Economic Growth

Will 2015 be the year business gets simple?

Bill McDermott
Chairman and Chief Executive Officer, ServiceNow
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Complexity is crippling our companies.

That’s why I’m declaring 2015 the year we simplify how work gets done by bringing the speed and ease of consumer experiences to companies — thanks to the power of business networks.

By complexity, I mean the insidious mix of time-sucking processes, bureaucratic layers, confusing computer systems, data dumps and administrative distractions. These hidden thieves steal our ability to move quickly, to manage resources wisely, to focus on what matters and to grow our companies as well as our careers.

Of course, complexity has always been part of work.

What’s finally changed is the ability to transcend it — and the expectation that we must!

Consider how easy it’s become to accomplish things in our personal lives, from how we hail a cab and bank to how we stay informed and stay in touch. Thanks to the power of consumer networks we can, with a few clicks from our couch on a Sunday afternoon, shop for our holiday gifts and restock our kitchens. Within seconds these networks allow us to reconnect with old friends and link to new contacts. A few more keystrokes and networks allow us to find a hotel for our vacation, reserve a room, schedule a flight and download a book to read on the plane.

And we haven’t even left the couch, or missed the last quarter of the game.

It’s fantastic, our networked world.

But here’s the rub: On Monday morning, as we transition into work mode, we expect to whip through tasks with the same ease that we did during the weekend.

As digitally connected consumers, we increasingly want our work experiences to be as friendly as our customer experiences. Two clicks, done!

Instead, we waste weekday mornings pushing paper, filing expense reports, seeking approvals or hunting down product information for a customer — data that should be at our fingertips. Such wasted time is more frustrating than it was just a few years ago because, as digital consumers, we know what’s possible.

Why can’t we get stuff done at work as efficiently as we do at home? Why can’t we find and hire people to support special projects as easily as we hire contractors off Angie’s List to build a new fence? Shouldn’t we be able to search for and find information within our organization as freely and transparently as we search using Google? Or share it as easily as we can using Facebook and Twitter? Or connect to business partners and new talent as seamlessly as we can through LinkedIn?

Consider, too, how information empowers our daily lives when it’s collected, analyzed and used wisely: We can get a refrigerator that alerts us when we’re out of eggs, and then automatically orders a dozen more. We have shoes that tell us they’re about to run their last mile, and cars with GPS systems that warn us about accidents, suggests faster routes or direct us to the nearest gas station when the tank is low.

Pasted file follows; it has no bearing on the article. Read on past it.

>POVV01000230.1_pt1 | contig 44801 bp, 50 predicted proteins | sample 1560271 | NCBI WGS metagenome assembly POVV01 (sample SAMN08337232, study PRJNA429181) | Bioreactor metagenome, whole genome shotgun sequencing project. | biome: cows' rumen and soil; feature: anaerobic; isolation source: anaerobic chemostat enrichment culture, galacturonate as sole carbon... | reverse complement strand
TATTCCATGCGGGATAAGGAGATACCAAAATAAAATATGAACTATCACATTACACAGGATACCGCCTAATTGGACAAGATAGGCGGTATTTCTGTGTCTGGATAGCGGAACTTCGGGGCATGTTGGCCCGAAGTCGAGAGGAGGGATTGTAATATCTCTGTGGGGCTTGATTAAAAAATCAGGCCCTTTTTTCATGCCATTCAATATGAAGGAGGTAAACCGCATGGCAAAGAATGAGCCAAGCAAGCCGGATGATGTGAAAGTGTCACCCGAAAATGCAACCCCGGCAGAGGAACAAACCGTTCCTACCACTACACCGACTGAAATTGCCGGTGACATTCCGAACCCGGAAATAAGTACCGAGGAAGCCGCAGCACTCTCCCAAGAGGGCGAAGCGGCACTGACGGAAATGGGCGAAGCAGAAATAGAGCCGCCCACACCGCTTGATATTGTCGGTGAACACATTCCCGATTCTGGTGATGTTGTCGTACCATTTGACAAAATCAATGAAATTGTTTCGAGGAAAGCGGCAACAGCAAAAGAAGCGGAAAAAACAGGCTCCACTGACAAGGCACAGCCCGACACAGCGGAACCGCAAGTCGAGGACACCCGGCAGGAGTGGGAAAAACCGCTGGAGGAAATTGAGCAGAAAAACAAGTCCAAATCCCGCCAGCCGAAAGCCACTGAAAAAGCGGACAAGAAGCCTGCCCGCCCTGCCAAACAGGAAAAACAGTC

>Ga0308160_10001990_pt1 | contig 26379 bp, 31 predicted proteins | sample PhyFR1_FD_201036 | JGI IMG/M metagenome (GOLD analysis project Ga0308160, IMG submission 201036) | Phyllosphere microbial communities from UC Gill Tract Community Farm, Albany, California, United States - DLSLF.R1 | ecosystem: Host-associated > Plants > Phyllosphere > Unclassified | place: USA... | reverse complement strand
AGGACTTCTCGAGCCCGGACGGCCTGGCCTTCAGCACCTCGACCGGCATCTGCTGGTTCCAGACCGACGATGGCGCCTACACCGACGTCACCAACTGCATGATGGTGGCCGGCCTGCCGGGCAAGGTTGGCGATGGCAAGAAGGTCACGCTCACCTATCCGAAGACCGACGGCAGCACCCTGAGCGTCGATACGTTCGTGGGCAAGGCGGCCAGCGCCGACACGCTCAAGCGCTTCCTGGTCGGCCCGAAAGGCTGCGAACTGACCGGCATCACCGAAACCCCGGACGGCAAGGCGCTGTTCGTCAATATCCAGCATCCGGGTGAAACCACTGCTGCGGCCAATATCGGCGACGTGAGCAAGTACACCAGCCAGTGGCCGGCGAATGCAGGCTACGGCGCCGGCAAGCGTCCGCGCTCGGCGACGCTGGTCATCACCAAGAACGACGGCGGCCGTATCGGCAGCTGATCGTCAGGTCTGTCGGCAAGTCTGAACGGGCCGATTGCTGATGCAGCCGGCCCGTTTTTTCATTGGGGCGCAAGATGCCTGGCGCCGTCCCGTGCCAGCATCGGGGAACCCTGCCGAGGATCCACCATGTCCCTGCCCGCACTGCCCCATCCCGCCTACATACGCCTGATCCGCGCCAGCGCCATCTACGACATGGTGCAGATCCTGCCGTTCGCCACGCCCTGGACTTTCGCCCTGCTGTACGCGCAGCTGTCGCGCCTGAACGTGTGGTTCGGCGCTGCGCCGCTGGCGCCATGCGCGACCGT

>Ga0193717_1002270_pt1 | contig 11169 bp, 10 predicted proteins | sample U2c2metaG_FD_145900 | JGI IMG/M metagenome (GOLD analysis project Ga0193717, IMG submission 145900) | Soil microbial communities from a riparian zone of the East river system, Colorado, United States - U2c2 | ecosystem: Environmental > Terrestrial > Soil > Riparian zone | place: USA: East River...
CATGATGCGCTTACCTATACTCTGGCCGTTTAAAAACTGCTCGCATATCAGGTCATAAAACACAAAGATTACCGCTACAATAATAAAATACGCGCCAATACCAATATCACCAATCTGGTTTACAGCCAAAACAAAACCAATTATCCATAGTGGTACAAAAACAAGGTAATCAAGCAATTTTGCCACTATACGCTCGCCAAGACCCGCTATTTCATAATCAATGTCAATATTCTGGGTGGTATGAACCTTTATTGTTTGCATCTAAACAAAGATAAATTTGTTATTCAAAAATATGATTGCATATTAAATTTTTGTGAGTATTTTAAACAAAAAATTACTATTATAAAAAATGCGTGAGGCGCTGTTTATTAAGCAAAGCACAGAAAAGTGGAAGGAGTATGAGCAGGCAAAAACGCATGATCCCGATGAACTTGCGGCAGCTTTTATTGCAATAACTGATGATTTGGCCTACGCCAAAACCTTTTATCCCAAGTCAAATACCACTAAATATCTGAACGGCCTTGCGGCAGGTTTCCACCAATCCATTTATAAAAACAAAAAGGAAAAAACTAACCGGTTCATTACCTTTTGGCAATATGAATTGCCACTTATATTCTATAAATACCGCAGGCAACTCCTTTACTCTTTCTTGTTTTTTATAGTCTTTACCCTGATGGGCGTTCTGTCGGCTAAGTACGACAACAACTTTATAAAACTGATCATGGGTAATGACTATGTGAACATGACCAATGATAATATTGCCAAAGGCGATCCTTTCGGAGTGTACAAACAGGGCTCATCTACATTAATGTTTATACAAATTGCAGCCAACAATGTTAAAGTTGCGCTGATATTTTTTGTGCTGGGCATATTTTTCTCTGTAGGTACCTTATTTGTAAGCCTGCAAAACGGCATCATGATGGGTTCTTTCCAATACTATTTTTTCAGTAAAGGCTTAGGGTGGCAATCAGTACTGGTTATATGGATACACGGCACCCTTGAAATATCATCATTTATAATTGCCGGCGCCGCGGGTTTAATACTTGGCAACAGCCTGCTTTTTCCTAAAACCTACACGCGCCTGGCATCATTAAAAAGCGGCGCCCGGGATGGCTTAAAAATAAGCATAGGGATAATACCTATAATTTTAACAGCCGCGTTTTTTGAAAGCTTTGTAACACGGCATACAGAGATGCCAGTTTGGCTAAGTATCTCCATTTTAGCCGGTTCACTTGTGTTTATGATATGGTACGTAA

Yet the connectivity that enhances people’s personal lives evaporates the moment they set foot in their workspaces, where employees revert to 20th-century processes.

No more.

Fifteen years into the 21st century, we finally have the ability to create a consumer-like experience at work. By applying the connective power of personal networks, we can now link a company’s entire ecosystem, from internal operations to external partners and suppliers, and create dynamic business networks — inter-connected industry communities that share information and ignite insights, all in real time.

Backed by these networks, organizations can collect, crunch, store, analyze, package and deliver data in unprecedented ways, giving their employees — that’s you — the ability to source, buy, bill, pay, manage, search, staff, expense, track, connect, collaborate, innovate, produce and grow faster and more easily than ever before.

Most rewarding for the digitally inclined employee, real-time networks are as easy to use on the front end as they are sophisticated on the back end.

As Winston Churchill famously said, “Out of intense complexities, intense simplicities emerge.” We cannot predict all the ways business networks will radically simplify the business of doing business. The possibilities are as limitless as our imaginations — and that’s what makes them so exciting.

This article is published in collaboration with LinkedIn. Publication does not imply endorsement of views by the World Economic Forum.

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Author: Bill McDermott is Chief Executive Officer and a member of the Executive Board of SAP, the world’s business software market leader with more than 253,500 customers in 188 countries.

Image: Pedestrians walk inside a train station in Tokyo November 14, 2006. REUTERS/Yuriko Nakao.

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